"I do not understand what I do. For what I want to do—that I do not do; but what I hate—that I do. I have the desire to do what is good—but I cannot carry it out. For what I do—is not the good I want to do. No, the evil I do not want to do—this I keep on doing!" Romans 7
Did you ever see my picture? It has been drawn by a masterly hand. And though another person, and one whom I am far from resembling, sat for it—it is as like me as one new penny is like another! The original was drawn at Corinth—and sent to the Christians at Rome. Many copies have been produced, and it has a place in most public and private libraries, and I would hope in most families. I had seen it a great many times, before I could discover one of my own features in it—but then my eyes were very bad.
What is most remarkable, is that it was drawn long before I was born! And now, having been favored with some excellent eye-salve, I quickly knew it to be my own. I am drawn in a posture which would be strange and peculiar, if it was not so common with me—looking two different and opposite ways at once, so that you would be puzzled to tell whether my eyes are fixed upon heaven—or upon the earth! I am aiming at two things inconsistent with each other at the same time, so that I can accomplish neither.
According to the different light in which you view the picture, I appear to rejoice—or to mourn; to have nothing—or possessing everything; to be a conqueror—or a captive. In a word, I am a double person! I am a riddle! So it is no wonder if you know not what to make of me—for I cannot tell what to make of myself!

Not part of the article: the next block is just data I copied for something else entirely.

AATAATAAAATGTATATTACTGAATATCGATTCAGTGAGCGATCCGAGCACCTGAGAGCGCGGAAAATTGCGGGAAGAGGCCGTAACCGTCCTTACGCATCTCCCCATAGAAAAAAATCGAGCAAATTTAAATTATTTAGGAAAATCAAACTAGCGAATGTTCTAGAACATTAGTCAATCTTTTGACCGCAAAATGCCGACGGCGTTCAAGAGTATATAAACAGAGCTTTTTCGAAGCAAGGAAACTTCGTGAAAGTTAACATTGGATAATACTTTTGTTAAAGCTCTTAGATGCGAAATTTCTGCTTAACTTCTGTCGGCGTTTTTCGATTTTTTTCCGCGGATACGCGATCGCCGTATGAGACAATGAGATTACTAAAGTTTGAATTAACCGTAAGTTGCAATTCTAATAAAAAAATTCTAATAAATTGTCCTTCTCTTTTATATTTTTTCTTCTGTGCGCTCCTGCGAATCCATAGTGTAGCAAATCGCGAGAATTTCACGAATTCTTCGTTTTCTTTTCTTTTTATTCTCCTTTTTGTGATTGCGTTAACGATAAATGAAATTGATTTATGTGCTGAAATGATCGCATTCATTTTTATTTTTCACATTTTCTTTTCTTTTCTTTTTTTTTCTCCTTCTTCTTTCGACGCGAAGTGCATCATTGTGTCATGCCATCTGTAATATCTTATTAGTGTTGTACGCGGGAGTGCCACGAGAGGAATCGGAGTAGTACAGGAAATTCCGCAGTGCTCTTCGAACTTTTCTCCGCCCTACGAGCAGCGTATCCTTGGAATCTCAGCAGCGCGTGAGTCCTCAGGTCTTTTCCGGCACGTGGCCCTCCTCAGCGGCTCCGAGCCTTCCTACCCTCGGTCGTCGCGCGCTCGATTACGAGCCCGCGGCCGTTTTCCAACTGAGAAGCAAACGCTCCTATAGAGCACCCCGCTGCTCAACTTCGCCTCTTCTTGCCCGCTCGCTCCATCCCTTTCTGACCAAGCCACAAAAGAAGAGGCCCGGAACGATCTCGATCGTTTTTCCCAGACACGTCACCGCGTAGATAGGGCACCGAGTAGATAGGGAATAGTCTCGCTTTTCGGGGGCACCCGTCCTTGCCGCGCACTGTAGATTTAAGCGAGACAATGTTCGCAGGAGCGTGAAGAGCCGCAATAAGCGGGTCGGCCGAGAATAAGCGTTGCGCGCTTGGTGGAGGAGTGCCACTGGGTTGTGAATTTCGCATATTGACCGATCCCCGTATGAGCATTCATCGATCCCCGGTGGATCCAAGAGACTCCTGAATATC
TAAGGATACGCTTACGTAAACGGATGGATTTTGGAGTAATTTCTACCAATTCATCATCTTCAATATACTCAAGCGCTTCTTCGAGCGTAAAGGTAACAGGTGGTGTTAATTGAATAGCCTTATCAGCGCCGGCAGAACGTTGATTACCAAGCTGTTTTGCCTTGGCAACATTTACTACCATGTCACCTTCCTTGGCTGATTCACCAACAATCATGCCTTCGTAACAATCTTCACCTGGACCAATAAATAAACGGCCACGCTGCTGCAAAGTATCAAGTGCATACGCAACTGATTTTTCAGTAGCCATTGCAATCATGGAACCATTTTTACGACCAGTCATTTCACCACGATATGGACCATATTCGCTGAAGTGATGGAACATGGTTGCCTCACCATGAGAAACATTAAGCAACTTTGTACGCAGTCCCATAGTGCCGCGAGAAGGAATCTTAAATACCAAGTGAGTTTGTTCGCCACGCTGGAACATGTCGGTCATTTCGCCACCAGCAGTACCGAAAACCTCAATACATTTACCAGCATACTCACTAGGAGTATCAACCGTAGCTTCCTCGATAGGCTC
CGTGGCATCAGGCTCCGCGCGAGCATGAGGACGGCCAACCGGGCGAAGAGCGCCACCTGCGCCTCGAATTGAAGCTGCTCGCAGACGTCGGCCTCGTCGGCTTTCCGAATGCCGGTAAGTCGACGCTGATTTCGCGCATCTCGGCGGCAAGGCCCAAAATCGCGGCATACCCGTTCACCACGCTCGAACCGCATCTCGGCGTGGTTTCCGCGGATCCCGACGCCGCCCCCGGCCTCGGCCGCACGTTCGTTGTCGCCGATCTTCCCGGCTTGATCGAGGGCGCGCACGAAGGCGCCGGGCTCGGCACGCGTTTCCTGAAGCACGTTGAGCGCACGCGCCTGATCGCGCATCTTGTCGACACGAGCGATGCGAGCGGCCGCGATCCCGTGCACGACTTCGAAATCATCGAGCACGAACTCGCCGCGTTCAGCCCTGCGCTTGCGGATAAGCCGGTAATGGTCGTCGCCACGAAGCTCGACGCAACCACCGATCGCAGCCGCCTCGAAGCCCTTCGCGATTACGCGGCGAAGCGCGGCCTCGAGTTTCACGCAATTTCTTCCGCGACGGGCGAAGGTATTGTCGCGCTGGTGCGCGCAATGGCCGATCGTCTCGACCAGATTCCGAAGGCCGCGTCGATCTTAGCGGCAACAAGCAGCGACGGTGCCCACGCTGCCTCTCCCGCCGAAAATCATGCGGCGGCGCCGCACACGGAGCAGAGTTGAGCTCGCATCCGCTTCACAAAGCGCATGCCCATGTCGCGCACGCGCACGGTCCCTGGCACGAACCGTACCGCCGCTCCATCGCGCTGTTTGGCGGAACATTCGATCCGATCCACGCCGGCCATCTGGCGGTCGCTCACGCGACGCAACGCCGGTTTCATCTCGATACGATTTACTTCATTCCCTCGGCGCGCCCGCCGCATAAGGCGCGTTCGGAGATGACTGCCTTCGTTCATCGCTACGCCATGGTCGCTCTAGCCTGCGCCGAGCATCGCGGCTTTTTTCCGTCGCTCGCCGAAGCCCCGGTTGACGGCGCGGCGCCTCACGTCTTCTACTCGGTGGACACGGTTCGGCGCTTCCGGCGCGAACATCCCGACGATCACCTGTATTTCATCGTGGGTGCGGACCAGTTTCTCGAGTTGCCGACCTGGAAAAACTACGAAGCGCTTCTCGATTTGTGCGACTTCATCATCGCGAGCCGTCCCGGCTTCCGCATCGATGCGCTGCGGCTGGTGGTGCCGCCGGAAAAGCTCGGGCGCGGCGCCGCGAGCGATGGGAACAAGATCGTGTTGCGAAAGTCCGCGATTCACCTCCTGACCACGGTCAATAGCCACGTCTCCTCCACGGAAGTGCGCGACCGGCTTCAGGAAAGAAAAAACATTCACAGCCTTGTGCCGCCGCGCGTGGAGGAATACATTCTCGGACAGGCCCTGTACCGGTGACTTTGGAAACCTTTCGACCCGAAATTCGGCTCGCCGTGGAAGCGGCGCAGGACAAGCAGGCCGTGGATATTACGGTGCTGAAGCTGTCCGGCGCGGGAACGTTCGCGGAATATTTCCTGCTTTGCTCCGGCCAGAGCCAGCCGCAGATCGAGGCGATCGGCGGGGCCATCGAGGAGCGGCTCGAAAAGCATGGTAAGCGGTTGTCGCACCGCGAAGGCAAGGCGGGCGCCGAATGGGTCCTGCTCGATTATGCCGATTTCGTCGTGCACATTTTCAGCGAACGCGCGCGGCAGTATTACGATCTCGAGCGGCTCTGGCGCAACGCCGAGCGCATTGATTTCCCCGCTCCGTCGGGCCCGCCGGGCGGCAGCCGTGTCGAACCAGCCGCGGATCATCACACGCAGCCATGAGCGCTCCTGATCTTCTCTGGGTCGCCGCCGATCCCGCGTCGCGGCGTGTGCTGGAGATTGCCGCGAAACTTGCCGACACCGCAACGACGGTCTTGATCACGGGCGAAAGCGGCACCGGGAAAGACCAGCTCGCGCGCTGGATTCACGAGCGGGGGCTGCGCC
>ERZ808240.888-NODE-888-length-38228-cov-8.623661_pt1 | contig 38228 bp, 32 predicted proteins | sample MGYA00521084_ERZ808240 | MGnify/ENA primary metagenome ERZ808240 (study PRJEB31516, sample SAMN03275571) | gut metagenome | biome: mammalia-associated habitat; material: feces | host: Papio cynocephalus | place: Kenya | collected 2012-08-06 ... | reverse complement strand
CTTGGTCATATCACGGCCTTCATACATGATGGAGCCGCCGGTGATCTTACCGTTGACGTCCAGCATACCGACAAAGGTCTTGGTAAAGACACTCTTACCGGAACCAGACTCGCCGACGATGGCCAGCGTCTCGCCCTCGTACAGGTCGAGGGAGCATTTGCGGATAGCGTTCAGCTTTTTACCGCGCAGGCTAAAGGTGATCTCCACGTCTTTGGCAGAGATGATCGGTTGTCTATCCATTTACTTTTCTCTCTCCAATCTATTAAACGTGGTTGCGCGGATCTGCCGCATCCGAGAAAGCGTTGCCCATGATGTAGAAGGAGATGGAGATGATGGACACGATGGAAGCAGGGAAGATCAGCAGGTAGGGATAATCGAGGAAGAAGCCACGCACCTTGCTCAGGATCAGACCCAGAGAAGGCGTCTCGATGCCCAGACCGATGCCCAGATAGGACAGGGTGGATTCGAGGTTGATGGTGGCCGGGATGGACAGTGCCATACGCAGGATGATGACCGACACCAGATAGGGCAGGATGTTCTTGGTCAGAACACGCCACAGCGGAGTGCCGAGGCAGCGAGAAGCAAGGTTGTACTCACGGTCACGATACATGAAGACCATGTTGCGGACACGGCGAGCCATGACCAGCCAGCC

I would—and I would not.
I do—and I do not.
I can—and I cannot.
I find the hardest things easy—and the easiest things impossible.
I am both rich—and poor.
I can do nothing—yet I can do all things.
I am opposed beyond my strength—yet I am not overpowered.
I gain when I lose—and I often am a loser by my gains.
But while I am in this perplexity, you will observe in the same picture—a hand stretched forth for my relief, and may see a label proceeding out of my mouth with these words, "Thanks be to God—through Jesus Christ our Lord!" The more I study this picture, the more I discover some new and striking resemblance, which convinces me that the Painter knew me better than I knew myself!
"I do not understand what I do. For what I want to do—I do not do; but what I hate—I do. I have the desire to do what is good—but I cannot carry it out. For what I do—is not the good I want to do. No, the evil I do not want to do—this I keep on doing!" Romans 7
In a word, I am a sinner, a vile one—but a sinner believing in Jesus!
I am a silly sheep—but I have a gracious, watchful Shepherd!
I am a dull scholar—but I have a Master who can make the dullest learn.